Garrett Roth hadn’t expected to live, anyway.
From the moment he’d crossed through from the world he knew into this other place, this other dimension, he’d known he would never return. There are some things men were never meant to know and some places they were never meant to go. Those are the provinces of God and when a man extends himself, goes beyond his limits, only ruination can follow. Roth had known this, even accepted it.
He did not accept the way in which it happened.
They had traveled with the creatures to their cave, himself and the lawyers and Saint. The beasts had given them food and drink. Roth had found it difficult to accept that such abominations could intend anything but harm but had at last offered thanks to God for the kindness, even if it came from such an unexpected source.
Not all things comely are true, he’d scolded himself, and not all things ugly are corrupt.
Saint, after all, bore a handsome countenance.
“Look here.” The creature that could speak, the one Saint called “Songbird,” had pointed with a gnarled finger at a design painted on the cave wall.
Saint had shrugged. “What about it?”
The spiral design on the black stone wall, uneven and rendered in a reddish paint, had been about the size of a manhole cover.
“Do you see how it flows to the right, in a clockwise pattern?” Songbird had said. “This is the symbol of the Right Path. If ever you see such a pattern in the reverse, counter-clockwise, this denotes the Un-Right Path, the way of evil and discord, the worship of T’uul.”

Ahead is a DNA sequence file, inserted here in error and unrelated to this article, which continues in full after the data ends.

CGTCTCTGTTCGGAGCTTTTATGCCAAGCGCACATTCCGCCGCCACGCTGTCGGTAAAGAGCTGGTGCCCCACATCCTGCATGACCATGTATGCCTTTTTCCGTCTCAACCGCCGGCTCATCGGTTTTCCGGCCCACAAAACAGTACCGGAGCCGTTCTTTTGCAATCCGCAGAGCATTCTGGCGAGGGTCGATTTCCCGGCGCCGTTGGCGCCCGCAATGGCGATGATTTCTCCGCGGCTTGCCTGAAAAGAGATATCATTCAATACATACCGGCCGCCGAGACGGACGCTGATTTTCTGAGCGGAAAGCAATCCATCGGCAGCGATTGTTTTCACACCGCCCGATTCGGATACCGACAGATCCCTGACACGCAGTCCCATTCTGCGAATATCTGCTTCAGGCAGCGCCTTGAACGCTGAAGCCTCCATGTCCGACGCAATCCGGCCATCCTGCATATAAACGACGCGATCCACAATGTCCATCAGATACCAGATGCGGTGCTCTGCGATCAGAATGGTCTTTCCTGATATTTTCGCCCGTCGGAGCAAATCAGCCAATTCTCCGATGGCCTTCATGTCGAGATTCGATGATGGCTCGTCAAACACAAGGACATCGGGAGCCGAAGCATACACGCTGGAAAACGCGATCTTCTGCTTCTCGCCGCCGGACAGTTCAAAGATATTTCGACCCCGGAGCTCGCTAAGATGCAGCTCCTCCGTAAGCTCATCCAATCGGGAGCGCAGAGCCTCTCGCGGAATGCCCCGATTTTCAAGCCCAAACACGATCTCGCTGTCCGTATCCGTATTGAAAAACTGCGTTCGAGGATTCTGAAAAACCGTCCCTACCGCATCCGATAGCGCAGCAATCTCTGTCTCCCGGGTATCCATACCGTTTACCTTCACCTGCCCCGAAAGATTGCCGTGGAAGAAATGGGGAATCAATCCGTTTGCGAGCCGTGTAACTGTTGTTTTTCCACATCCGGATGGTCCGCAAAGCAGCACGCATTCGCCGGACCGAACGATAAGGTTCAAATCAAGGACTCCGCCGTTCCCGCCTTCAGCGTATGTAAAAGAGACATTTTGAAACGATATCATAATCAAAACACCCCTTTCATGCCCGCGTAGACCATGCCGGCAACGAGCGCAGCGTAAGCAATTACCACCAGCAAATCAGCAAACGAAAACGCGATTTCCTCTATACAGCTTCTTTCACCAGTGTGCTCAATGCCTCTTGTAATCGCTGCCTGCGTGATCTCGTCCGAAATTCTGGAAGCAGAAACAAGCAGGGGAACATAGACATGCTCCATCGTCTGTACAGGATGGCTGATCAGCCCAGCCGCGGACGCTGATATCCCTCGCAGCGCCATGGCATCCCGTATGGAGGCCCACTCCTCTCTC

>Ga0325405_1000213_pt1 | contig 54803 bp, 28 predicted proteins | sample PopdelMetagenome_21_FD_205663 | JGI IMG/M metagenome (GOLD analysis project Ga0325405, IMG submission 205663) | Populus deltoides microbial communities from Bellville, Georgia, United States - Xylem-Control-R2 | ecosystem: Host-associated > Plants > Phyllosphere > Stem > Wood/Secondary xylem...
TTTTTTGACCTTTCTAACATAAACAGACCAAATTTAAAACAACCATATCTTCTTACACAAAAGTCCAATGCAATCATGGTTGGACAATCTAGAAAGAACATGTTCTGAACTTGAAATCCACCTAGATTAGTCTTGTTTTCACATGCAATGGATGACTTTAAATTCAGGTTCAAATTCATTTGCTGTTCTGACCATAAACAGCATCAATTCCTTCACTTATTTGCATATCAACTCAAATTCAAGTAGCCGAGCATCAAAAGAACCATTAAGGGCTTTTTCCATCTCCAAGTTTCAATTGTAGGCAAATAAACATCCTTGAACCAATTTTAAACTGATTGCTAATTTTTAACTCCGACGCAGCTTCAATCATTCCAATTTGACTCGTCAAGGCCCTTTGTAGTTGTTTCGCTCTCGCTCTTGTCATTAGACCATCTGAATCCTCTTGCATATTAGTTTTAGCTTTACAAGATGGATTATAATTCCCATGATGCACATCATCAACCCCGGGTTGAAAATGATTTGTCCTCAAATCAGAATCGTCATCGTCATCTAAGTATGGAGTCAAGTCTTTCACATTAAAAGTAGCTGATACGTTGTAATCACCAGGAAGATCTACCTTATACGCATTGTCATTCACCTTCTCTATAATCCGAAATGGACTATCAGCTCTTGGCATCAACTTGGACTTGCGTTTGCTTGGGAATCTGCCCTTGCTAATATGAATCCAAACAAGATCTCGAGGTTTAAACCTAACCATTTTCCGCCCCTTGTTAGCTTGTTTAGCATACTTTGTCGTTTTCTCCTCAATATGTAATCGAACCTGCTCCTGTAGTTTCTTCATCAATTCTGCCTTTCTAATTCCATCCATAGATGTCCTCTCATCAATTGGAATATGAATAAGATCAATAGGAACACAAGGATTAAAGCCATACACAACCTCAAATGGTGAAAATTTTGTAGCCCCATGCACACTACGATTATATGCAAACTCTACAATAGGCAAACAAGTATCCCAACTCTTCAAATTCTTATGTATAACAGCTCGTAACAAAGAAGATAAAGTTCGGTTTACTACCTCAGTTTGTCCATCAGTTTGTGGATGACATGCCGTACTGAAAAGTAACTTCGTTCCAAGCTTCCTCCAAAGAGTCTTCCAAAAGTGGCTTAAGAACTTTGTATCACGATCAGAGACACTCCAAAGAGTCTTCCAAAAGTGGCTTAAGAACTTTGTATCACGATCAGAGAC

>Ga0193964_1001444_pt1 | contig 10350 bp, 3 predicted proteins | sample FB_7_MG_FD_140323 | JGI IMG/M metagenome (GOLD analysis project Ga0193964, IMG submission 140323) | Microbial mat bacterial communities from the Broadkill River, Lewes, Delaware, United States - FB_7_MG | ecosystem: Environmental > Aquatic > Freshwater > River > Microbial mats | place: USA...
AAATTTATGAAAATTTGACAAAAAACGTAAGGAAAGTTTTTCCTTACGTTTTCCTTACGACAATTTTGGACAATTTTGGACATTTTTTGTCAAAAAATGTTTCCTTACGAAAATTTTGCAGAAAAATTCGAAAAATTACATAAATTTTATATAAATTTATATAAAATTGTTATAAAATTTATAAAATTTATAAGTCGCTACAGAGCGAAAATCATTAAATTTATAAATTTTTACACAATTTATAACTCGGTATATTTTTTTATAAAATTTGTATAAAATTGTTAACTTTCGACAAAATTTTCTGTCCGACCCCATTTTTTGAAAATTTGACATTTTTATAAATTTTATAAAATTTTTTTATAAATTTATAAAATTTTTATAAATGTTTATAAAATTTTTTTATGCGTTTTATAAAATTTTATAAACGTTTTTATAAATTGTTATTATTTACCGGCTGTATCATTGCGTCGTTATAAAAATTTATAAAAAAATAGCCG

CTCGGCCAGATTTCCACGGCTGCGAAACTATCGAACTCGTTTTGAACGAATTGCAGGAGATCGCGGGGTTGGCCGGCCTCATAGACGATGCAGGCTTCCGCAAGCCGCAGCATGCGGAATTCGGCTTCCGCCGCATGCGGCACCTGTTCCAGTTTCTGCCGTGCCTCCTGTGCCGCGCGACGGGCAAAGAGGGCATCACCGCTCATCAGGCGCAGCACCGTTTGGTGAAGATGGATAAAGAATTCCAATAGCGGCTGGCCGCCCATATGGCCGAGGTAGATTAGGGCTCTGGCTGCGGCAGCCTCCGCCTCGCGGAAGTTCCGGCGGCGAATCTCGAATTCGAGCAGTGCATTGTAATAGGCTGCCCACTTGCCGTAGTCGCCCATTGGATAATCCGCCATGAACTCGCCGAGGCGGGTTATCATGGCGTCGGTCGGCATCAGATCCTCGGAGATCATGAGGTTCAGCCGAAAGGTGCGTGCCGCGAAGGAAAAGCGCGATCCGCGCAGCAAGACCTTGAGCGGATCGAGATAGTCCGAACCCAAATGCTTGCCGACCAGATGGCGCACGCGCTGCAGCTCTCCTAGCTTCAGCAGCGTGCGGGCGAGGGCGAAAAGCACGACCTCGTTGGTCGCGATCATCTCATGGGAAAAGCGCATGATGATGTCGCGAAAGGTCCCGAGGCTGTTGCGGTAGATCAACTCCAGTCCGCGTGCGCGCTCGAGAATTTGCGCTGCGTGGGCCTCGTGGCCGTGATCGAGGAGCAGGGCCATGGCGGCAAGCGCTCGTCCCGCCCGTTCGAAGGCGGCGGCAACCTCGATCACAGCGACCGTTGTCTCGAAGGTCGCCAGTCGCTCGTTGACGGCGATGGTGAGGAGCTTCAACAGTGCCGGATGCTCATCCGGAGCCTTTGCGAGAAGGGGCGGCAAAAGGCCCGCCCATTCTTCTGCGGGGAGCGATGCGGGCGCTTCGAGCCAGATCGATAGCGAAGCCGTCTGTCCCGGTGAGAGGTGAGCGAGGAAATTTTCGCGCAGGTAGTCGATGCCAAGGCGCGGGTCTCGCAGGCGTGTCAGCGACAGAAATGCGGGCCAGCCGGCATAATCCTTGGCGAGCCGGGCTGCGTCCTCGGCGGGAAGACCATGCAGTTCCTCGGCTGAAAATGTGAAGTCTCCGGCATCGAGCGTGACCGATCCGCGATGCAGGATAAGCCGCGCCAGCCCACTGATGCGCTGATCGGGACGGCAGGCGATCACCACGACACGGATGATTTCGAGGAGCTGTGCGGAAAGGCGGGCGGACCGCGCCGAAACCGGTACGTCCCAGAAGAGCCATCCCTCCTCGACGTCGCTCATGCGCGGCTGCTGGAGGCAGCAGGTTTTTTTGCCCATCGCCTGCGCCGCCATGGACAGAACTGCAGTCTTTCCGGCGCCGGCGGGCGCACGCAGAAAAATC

Even such fallen creatures as these, Roth had thought, in the practice of their crude and pagan rites, can recognize the difference between good and evil.
“The reverse spiral is considered a symbol of evil among certain Indian tribes,” Arly Youngblood had said.
“Yet even to the followers of the Un-Right Path, Maka’kahu is an outcast,” Songbird had explained. (To hear a creature such as this speaking had seemed so unnatural, a perversion.) “It is said that he has bartered the bones of one of their ancestors to obtain passage through their territory.”
“The skeleton!” Arly had said. “Remember, he stole those bones from Patterson’s dig site!”
“To barter his passage,” Songbird had explained. “Even the Not-Cleans will not tolerate the presence of the Most-Vile in their midst without some form of tribute to appease them.”
“I don’t care about any of this!” Roth remembered saying at the time. “All I want to know is where it has taken Kiersten!”
“The Most-Vile keeps a den to the west of our current location,” Songbird had said.
“There is, I believe, more than a passing chance that he would have taken a captive there.”
“Then that’s where we need to go!”
“I will draw for you a map,” the creature had said, and had done so, drawn a crude map with some kind of black oil and a feather on a canvas of deer skin.
“Why won’t you take us there yourself?” Roth had asked.
“For me to do so would require permission from our Chieftain. As we are in a time of warfare.”
“Jus’ point me in the right direction,” Saint had said.
“Us, you mean,” Roth had corrected him.
“Gon’ get dangerous, sure ‘nough, from here on out,” Saint had said. “Why don’ y’all stay here with our big fuzzy friends while I go take care a’ business.”
Pete Corelli had been all in favor of remaining behind.
“You are welcome,” Songbird had said. “There are supplies enough here to sustain you for weeks. Or you may return with us to our village, wherein your collective safety would be vouchsafed. I stress the latter proposal.”
“No sir!” Roth remembered saying, standing, shaking his fists. “I’m going after my granddaughter!”